Enlarged protection from arrest having been granted the bankrupt until tb next sitting (which is also for the proof of debts), the proceedings ended. REPRESENTATION OF WINCHESTER. The campaign, and a very warm one it promises to be, which is to decide the merits of the respective candidates for tbe representation of our ancient city in the Reformed Parliament is now commenced in good earnest, the first attack being opened by the ultras of the Liberal party, the head of whom really is Mr. William Budden, and whose energy will carry with bim some part of the newly-enfranchised voters, and a portion of the previous Whig electors, but there are very many who are reluctant to follow his dictation, supplemented as it is by the impertinent extra-neons aid of Messrs. Hales and Brighty, of the Reform League.

The public meeting announced in our last impression was held on Friday night at St. John's Rooms, at 8 o'clock, and at the most crowded period of the proceed-ings the number esent according to the Whigs, and they are always truthful (vide Mr. Norton), whilst the ConBerva-tives are proverbially liars (see the same authority), was never, in the most liberal allowanoe, more than 500, and this figure included lots of boys and non-electors, not a few passive and amused members of the denounced Conservative party, and some mistikeably hostile liberals, who must have had a sure index in the face of Mr. Bonham Carter th-t the business consummated was not exactly to his liking as it waB surely opposed to the feelings of many of his old friends, who were favourable to the status in quo, Town Council chiefly, or those who had been sent, whose company was supplemented by the presence of Dr. May, Mr.

E. W. Mr. J. tf.

Uarter, and tbe Uon. Thomas Norton, formerly chief justice of Newfoundland, an Irish Roman Catholic, and a candidate for the represen the return of Mr. J. B. Carter, and to select some other candidate to stand with him in the Liberal interest.

He need say nothing about their friend Mr. Carter; he was there to speak for himself, and his votes were recorded and had given every satisfaction. Having read tbe resolutions agreed to at the Masonic Hall, and upon which these present proceedings were based, Alderman Budden proDoeed a resolution affirming the proceedings of the preceding Monday evening. There were several questions ripe for discussion that would have to be dealt with by the new Parliament, and which ren-dered it the more desirable that the constituencies of the land should sneak with no uncertain sound. Foremost amongst these was that of the Irish Church (hear), which, though it might seem strange to say bo in that ctthedrai city, was one of the most monstrous anomalies that could be allowed to exist, and must soon be swept away.

Alderman C. Fielder, in seconding the proposition, expressed his belief that the Liberals of Winchester never bad a better opportunity than now of returning two Liberals to represent the city. Mr. Bonham. Carter, who, on rising, was received with tumultous cheering, in the course of his address said I promised you at my election to do nothing contrary to the constitution of the country.

I hope to renew that promise if you elect me again. I need not go into all the history of my connection with you, which has now reached more than half the time since the great Reform Act. I hope to serve you as well in the new Parliameat. Let it be storm or let it be sunshine, be it peace or be it war, though I hope war will cease, I believe that the spirit of the time to be that there should be no undue interference in the affairs of other nations. We should be prepared, as I am glad to be able to say we are prepared, with a service of defence in your volunteers (cheers), that is a service of peace and not of war.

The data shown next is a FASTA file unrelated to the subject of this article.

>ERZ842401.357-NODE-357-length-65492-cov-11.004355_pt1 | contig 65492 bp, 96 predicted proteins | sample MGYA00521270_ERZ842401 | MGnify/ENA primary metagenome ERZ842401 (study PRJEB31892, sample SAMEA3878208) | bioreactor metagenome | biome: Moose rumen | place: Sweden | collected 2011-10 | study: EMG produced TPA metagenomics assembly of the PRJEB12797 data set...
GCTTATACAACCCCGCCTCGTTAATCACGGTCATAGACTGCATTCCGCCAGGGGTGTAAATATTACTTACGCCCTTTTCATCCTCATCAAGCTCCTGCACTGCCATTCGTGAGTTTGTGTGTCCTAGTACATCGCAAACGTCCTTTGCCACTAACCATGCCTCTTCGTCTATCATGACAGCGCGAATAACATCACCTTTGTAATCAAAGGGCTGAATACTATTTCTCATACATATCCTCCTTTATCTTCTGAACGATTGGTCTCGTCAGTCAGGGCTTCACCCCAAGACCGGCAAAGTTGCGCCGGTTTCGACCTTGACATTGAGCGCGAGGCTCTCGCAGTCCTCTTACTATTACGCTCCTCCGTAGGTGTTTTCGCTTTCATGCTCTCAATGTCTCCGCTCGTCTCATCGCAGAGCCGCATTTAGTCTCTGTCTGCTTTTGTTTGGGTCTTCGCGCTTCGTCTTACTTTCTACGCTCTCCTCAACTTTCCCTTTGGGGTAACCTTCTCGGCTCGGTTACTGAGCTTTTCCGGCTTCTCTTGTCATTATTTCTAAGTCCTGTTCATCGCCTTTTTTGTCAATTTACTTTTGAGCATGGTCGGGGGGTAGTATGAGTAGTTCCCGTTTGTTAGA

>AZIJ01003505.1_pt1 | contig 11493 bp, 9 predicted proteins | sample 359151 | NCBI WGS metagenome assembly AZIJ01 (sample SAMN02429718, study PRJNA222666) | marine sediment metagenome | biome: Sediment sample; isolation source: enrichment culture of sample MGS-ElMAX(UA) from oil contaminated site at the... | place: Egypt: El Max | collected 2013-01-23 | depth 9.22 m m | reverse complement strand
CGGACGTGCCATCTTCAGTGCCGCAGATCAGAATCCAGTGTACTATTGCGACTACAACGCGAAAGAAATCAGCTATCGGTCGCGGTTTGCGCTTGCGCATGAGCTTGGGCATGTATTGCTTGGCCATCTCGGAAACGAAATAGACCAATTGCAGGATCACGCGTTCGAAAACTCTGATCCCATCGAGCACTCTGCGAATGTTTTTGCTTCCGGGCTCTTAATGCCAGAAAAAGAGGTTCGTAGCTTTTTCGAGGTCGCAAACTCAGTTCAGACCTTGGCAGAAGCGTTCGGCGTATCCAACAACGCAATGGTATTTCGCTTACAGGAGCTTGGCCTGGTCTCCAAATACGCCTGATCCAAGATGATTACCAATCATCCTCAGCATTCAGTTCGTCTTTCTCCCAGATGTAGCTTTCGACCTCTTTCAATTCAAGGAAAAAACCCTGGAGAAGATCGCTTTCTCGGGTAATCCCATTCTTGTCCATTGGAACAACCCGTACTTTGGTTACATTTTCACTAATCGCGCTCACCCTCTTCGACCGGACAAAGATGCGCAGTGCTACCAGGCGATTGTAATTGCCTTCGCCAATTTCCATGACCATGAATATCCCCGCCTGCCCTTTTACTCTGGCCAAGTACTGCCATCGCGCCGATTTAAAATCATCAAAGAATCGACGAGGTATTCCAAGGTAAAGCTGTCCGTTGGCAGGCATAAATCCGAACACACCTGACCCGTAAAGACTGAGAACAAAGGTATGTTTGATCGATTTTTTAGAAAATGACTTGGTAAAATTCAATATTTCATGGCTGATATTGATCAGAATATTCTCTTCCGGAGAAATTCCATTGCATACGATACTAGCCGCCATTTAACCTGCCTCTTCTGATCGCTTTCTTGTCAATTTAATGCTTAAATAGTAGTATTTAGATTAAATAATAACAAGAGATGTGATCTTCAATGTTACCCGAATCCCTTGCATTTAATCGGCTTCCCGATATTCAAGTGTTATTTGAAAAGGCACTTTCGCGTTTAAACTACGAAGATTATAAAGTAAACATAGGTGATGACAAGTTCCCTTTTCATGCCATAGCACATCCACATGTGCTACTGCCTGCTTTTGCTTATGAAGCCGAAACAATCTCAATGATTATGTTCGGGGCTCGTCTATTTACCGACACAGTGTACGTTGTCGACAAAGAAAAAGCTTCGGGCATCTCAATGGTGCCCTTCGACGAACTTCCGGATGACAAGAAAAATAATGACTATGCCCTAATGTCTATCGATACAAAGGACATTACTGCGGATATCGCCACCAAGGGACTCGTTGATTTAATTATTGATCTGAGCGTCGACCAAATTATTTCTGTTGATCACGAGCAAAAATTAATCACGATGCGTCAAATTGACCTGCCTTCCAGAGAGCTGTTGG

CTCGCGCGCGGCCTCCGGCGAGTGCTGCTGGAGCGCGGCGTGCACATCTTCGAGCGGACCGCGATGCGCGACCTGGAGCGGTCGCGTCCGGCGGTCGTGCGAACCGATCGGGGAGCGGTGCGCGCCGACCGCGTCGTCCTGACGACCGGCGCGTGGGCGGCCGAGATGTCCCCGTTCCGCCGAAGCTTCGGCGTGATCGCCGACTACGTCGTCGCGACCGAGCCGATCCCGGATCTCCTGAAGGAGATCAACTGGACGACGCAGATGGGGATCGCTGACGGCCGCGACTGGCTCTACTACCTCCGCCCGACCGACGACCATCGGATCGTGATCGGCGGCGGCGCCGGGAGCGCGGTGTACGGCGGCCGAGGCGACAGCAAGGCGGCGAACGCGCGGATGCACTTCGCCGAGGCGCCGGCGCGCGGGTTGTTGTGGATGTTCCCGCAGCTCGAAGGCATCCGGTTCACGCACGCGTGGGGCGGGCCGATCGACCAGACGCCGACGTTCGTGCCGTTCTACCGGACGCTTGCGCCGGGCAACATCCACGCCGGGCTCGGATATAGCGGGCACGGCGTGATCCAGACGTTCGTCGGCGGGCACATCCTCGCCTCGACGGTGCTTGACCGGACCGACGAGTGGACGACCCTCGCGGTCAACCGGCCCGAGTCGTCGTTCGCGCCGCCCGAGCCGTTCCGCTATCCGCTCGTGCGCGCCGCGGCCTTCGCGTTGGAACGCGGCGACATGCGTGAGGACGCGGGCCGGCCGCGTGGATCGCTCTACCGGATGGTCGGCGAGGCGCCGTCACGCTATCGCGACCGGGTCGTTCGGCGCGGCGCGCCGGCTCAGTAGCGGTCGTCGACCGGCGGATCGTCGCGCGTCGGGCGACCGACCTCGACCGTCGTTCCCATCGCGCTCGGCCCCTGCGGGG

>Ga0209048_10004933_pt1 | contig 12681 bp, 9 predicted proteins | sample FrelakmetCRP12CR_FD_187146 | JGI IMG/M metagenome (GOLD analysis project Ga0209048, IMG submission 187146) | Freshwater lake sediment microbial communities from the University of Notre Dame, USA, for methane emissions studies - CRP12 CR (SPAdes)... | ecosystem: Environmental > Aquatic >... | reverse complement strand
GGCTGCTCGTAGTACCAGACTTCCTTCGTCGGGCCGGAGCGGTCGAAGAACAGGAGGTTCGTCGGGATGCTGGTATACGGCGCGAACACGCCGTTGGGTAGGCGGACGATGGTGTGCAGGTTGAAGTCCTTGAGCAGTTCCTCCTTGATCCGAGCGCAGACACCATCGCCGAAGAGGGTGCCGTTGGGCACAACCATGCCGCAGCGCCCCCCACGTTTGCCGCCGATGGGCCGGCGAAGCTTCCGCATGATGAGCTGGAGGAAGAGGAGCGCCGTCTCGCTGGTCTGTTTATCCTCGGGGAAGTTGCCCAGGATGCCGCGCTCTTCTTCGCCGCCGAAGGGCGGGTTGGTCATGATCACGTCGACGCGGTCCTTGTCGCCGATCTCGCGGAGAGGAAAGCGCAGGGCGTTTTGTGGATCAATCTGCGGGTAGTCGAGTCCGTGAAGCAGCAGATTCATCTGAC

Councillor J. Smith proposed a resolution to the effect that Mr. J. Bonham-Carter is a fit and proper person to represent this city in tbe ensuing Parliament, which was seconded by Councillor Oakshott. Mr.

Carter bad, he said, re-presented the city in a straigbforward, honourable, and honest manner, and be trusted he might long live to represent them. Thn TMnliitinn having been nut to the meeting, was carried with one dissentient who, the chairman said, held up both hands. (A laugh). He then, iu pursuance of the second resolution of Monday's meeting, to the effect that any gentleman should be at liberty to address the electors present to-night, invited any gentleman to address them, upon which The Hon. Thomas Norton rose and said that consequent upon the second resolution he offered himself to their notice as a candidate willing to contest the second seat.

Cheers and some disorder, which led The Chairman to ask for a far raring, and to state that there were a few persons in the room who appeared very uncomfortable and wished to make others the same, but their motives were too well known to have any effect (cheers), and what was more, if they did not choose to listen to what was going on their uproar would not be tolerated. Mr. Norton then addressed the meeting for a considerable time. He asked them to support him as the second Liberal candidate. If they adopted him as such he should go to tbe poll and poll to the last man, and should they return him be trusted tbe time might come when he should be able to appear before them and ask with an honourable pride whether he bad not done his duty towards them and the country, and redeemed the pledges he now made.

(Loud Mr. H. Moody ashed the electors to suspend their promises of support, because he assured them that a young Men do not care for brains in excess in women. They like a sympathetic intollect which follow them, and seize their thoughts as quickly as are uttered, bur, taey do not umob. care for any clear or special knowledge of facts and even, the moat philosophic among em would rather not be s.t right in a classical quotation, an astronomical calcula' ion, or the exact bearing of a political question by a lovely being in tar-lantane whom he was graciously unbinding to instruct.